A qualitative instrumental case study investigating the interrelatedness of adult learning theory, targeted professional development, and the creation of professional learning communities during the implementation of an elementary school improvement model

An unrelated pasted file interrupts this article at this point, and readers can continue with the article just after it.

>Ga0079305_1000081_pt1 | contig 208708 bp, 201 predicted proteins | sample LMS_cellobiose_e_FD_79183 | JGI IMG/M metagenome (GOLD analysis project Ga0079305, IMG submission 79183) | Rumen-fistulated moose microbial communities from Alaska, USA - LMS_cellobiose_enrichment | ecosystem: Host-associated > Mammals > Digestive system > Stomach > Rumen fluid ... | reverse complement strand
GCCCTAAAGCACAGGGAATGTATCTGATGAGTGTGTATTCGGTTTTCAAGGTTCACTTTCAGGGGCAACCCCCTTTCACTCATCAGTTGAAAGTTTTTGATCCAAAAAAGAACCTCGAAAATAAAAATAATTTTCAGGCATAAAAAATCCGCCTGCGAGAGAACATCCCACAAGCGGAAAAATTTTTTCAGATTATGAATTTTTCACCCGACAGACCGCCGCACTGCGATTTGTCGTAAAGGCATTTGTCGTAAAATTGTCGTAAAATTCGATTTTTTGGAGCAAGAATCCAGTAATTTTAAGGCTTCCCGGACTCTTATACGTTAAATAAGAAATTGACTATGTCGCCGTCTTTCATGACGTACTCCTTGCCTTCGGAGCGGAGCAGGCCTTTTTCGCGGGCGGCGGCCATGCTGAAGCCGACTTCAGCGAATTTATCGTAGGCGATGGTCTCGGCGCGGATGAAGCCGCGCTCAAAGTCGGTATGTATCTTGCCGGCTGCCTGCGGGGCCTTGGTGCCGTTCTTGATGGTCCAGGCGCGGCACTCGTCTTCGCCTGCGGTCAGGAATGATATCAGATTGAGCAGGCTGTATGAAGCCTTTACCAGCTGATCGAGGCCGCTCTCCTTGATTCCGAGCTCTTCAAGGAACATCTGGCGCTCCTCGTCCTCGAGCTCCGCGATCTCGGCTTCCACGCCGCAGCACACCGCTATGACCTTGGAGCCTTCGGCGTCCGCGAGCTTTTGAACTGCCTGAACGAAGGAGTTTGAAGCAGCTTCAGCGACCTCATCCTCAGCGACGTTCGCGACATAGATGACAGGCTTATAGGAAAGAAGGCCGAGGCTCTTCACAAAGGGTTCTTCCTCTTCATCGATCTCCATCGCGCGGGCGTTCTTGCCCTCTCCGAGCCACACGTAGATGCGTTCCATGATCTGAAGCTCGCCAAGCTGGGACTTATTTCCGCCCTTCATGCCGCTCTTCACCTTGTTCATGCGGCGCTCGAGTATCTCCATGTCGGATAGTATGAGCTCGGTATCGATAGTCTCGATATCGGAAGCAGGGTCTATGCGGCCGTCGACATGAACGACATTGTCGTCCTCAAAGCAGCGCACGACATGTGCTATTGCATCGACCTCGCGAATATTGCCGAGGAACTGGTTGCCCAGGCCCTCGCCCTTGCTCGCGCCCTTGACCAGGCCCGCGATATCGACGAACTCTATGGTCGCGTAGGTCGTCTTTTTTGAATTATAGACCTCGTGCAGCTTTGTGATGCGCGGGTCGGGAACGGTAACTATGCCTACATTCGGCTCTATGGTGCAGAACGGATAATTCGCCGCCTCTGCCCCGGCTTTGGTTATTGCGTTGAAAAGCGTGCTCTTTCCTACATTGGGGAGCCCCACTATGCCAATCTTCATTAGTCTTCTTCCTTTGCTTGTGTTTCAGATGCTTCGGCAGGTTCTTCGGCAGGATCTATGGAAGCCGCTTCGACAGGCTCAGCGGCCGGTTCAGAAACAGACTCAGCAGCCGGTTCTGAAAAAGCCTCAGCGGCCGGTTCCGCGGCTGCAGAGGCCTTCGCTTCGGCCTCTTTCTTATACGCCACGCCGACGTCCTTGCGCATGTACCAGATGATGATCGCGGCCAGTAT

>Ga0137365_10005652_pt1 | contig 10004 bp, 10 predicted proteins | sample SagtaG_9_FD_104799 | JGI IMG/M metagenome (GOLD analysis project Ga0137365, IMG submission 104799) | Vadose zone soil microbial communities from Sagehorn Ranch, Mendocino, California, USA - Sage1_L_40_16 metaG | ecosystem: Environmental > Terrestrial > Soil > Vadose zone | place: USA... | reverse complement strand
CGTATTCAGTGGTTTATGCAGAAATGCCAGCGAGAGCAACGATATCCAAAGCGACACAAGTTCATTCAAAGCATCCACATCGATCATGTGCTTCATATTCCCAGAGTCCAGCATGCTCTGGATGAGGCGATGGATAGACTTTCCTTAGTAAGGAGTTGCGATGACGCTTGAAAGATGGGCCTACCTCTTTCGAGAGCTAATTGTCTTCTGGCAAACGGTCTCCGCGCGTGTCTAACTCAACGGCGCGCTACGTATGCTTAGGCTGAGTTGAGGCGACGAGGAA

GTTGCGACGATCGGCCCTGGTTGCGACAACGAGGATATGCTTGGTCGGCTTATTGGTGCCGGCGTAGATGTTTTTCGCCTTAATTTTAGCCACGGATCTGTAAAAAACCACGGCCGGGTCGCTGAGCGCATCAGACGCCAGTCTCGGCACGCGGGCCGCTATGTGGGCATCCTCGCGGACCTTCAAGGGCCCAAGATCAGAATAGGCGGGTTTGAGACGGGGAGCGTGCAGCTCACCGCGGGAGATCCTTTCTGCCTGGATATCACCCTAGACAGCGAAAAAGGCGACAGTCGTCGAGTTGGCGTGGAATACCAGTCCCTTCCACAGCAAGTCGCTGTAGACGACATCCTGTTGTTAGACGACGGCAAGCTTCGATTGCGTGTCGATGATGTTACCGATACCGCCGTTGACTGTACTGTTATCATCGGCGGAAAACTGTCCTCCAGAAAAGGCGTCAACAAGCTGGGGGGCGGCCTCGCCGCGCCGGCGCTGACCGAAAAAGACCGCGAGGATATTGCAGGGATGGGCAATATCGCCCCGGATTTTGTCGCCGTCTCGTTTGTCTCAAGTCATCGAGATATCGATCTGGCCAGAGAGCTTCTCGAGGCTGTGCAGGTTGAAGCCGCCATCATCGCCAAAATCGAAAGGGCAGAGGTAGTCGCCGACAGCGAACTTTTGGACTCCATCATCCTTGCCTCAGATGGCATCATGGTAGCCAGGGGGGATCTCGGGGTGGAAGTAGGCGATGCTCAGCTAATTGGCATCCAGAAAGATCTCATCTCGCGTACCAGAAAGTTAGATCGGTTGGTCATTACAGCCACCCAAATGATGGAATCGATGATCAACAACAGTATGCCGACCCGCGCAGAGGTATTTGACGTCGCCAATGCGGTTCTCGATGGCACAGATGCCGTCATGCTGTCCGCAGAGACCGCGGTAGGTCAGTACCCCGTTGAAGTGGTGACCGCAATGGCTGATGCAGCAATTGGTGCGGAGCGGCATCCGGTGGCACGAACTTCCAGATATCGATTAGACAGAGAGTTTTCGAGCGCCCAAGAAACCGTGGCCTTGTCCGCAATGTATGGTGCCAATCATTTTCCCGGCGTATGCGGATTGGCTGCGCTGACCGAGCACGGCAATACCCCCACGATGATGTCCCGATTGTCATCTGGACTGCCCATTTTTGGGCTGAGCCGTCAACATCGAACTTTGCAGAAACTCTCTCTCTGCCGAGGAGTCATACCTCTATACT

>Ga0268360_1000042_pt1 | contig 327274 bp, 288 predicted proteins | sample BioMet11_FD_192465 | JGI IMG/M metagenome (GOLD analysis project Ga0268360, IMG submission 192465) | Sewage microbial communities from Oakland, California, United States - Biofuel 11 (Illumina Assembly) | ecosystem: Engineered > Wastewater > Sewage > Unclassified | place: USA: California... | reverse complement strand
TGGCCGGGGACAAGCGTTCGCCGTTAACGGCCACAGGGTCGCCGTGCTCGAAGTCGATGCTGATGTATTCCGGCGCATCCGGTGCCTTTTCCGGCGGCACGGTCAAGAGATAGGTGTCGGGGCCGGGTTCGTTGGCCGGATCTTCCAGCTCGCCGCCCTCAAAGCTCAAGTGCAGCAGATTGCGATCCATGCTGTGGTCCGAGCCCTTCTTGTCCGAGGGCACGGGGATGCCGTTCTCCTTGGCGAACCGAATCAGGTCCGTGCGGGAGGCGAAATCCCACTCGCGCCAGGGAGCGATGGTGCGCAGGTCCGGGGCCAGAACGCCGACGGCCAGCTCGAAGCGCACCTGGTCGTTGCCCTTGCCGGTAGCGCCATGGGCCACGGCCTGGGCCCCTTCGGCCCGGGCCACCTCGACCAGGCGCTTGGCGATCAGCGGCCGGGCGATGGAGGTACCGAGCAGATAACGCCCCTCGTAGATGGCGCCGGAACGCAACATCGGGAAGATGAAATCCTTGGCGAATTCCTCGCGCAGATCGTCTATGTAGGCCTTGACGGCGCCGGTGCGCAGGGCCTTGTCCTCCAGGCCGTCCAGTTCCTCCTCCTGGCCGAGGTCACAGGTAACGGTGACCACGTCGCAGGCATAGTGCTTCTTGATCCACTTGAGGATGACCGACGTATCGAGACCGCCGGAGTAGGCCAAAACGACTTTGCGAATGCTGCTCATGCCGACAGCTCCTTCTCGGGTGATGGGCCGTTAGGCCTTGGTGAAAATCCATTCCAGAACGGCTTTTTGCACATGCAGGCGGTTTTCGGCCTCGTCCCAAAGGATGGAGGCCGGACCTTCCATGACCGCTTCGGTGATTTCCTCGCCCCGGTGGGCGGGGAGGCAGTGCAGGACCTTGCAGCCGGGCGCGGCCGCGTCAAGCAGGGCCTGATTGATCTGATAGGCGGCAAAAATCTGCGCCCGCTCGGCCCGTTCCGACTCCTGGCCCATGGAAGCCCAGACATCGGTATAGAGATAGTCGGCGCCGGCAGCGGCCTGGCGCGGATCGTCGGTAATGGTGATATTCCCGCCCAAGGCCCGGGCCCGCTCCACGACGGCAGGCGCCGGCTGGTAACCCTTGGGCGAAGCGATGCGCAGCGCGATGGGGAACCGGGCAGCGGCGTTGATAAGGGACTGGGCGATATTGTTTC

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Federal school reform mandates and open enrollment policies have challenged U.S. public school leaders to find and implement innovative improvement programs. Research has shown effective professional development that is targeted to student, teacher, and school needs is essential to implementing new programs. The purpose of this study was to illustrate the interconnectedness of adult learning theory, targeted professional development, and the creation of professional learning communities (PLCs) during the implementation of the International Baccalaureate Primary Years Program (IB PYP) at Southeast and Midtown Elementary Schools in the Midwestern U.S. The conceptual underpinnings of the study were adult learning theory and learner-centered theory for adults. Research questions developed investigated the extent to which staff members perceived the schools' professional learning activities supported their adult learning needs. The study's data indicated targeted professional development activities at both school met the adult learning needs of the teachers and professional learning communities were formed. Data and discussion of findings of this investigation would be useful to school leaders seeking guidance with implementing school improvement models.
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